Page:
From Left to Right:  Will & Tatiana Dyer, George McDaniel, Don Bestor and Jonathan Holmes​

                Life for members of the Fort Pierce Jazz and Blues Society is just ducky, and there’s a very big reason why. The January 2017 Dyer Difference Award was recently presented to the group of volunteers who have been bringing music, scholarships, and cultural performance opportunities to the Treasure Coast for more than 20 years. On behalf of the entire Dyer Chevrolet family, Will and Tatiana Dyer presented the award to members of Fort Pierce Jazz and Blues Society in recognition of their work to help build a better community one note at a time. This month’s award was also a miniature preview for the Dyer Chevrolet family of the giant, sixty-five foot rubber duck who will arrive and be floating, courtesy of Fort Pierce Jazz and Blues Society, in the waters by the Fort Pierce Marina on March 18th and 19th to help kick off both the Sandy Shoes Festival and this year’s Jazz Week in Fort Pierce.


    From Left to Right: Ilena Luts, Tim DiTullio, Pam Landers, Jonathan Holmes, Joanne Ferrara, David Lynch                              

                                               Dyer Difference Award Goes to the Dogs…and Cats

             Baby was brought to the Humane Society of St. Lucie County because her original owner had died, and her new owners found her to be an inconvenience. They didn’t want her anymore and suggested that, since she was an older dog, the Humane Society just put her down. It’s true, she was so old she’d gone deaf and nearly blind, but the tiny Yorkshire Terrier still toddled around and had a lot of love to share. Thankfully, the Humane Society of St. Lucie County is the only open-admission animal shelter in the County, which means that no animal is ever turned away, regardless of its age or physical condition. And while that’s a big order for the Humane Society to fill – over 900 animals were provided with wellness exams and over 750 surgeries were performed by the organization – it sure made a difference to Baby. When adopted, her new owners were willing to take a chance on a ‘geriatric’ dog whose future might not be measured in years.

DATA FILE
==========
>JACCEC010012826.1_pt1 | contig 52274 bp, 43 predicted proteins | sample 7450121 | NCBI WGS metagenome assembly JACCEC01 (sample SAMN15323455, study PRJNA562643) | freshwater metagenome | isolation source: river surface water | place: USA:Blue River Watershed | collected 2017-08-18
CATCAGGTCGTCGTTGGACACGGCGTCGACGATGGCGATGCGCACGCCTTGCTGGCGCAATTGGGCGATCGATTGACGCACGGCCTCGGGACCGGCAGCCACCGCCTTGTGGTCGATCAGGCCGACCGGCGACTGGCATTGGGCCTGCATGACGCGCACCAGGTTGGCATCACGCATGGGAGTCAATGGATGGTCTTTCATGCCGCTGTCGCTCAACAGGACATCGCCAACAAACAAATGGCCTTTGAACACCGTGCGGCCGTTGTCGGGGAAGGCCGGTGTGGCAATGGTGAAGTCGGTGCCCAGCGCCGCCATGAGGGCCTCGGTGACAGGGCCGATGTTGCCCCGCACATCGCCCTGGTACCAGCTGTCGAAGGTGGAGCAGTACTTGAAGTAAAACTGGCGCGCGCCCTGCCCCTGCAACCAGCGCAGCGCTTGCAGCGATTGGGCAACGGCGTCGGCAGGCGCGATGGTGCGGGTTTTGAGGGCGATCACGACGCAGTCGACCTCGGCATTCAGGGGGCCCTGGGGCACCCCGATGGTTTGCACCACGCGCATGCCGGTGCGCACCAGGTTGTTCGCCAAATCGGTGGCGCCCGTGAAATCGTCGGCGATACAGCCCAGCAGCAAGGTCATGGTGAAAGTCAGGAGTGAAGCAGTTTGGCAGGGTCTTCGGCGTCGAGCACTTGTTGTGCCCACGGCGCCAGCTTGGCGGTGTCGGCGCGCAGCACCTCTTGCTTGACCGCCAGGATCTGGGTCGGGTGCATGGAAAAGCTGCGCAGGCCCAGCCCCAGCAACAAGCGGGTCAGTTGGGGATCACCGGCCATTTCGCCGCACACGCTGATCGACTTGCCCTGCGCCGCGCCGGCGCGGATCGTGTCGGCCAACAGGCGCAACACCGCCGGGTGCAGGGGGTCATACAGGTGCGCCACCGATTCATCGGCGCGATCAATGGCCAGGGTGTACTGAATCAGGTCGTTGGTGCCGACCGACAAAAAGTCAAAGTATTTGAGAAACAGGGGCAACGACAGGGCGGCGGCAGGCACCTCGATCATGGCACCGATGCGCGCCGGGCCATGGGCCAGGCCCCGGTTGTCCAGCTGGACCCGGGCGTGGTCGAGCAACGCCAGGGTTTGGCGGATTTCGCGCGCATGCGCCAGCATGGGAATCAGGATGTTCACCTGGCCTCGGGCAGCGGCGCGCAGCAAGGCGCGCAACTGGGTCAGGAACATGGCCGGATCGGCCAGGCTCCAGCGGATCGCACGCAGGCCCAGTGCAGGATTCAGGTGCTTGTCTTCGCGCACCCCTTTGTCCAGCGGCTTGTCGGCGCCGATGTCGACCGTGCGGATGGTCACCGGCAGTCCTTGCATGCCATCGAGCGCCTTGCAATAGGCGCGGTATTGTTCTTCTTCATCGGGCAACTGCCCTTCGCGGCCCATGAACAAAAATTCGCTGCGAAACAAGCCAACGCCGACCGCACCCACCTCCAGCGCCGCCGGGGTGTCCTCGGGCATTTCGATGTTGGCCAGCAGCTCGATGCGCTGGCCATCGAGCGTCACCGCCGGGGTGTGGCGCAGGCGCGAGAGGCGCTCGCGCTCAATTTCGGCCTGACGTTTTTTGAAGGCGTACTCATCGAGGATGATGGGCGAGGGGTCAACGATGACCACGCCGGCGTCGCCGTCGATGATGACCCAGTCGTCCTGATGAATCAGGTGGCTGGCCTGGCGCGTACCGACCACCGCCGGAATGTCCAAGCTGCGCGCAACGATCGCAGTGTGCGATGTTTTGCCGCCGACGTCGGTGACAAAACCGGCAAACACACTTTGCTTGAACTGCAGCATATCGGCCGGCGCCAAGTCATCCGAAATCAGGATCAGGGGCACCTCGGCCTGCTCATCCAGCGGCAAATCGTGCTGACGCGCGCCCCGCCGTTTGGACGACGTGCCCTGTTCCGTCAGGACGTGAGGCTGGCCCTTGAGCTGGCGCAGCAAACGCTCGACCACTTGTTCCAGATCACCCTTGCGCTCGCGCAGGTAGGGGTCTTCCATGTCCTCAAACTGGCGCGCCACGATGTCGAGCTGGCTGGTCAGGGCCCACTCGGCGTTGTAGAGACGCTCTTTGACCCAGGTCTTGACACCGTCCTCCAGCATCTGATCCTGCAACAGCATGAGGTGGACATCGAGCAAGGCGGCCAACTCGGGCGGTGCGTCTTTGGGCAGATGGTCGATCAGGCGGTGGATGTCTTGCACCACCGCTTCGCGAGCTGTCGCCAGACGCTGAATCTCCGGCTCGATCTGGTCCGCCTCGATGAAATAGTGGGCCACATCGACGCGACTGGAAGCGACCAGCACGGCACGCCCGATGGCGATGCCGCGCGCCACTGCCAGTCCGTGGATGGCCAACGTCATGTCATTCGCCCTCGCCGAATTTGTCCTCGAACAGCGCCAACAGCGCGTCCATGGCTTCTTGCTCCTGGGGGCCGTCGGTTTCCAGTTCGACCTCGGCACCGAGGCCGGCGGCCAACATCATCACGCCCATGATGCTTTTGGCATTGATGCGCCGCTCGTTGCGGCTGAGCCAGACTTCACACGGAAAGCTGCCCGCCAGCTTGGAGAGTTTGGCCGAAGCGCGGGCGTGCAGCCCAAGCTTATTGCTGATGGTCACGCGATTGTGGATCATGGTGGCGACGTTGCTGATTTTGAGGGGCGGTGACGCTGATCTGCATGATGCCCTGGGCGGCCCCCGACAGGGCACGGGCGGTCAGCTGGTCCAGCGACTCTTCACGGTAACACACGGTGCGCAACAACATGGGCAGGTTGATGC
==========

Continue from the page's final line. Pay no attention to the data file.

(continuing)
If not for the Humane Society, Baby – and hundreds of others like her – would have had no future at all, and more than three years later, her forever family is still grateful for the unconditional love Baby has brought into their home. That’s why the Dyer Difference Award Committee chose to honor the Humane Society of St. Lucie County with the February Dyer Difference Award.  According to representatives of the Humane Society, the number of animals surrendered to the shelter continues to decrease each year, which the organization believes can be attributed to its educational programs on responsible pet ownership and the commitment to providing reduced-fee spaying and neutering. Assistance from the Dyer Difference Award will help provide care, education, and low-cost clinic services to the animals of St. Lucie County and the residents who find a place in their hearts and homes for them.



Left to Right: PSLAA President Charles Scavuzzo receives the Dyer Difference Award from Dyer staff members Jonathan Holmes, Christopher Finch and Jane Rowley

                                                  Dyer Difference Award Scores Big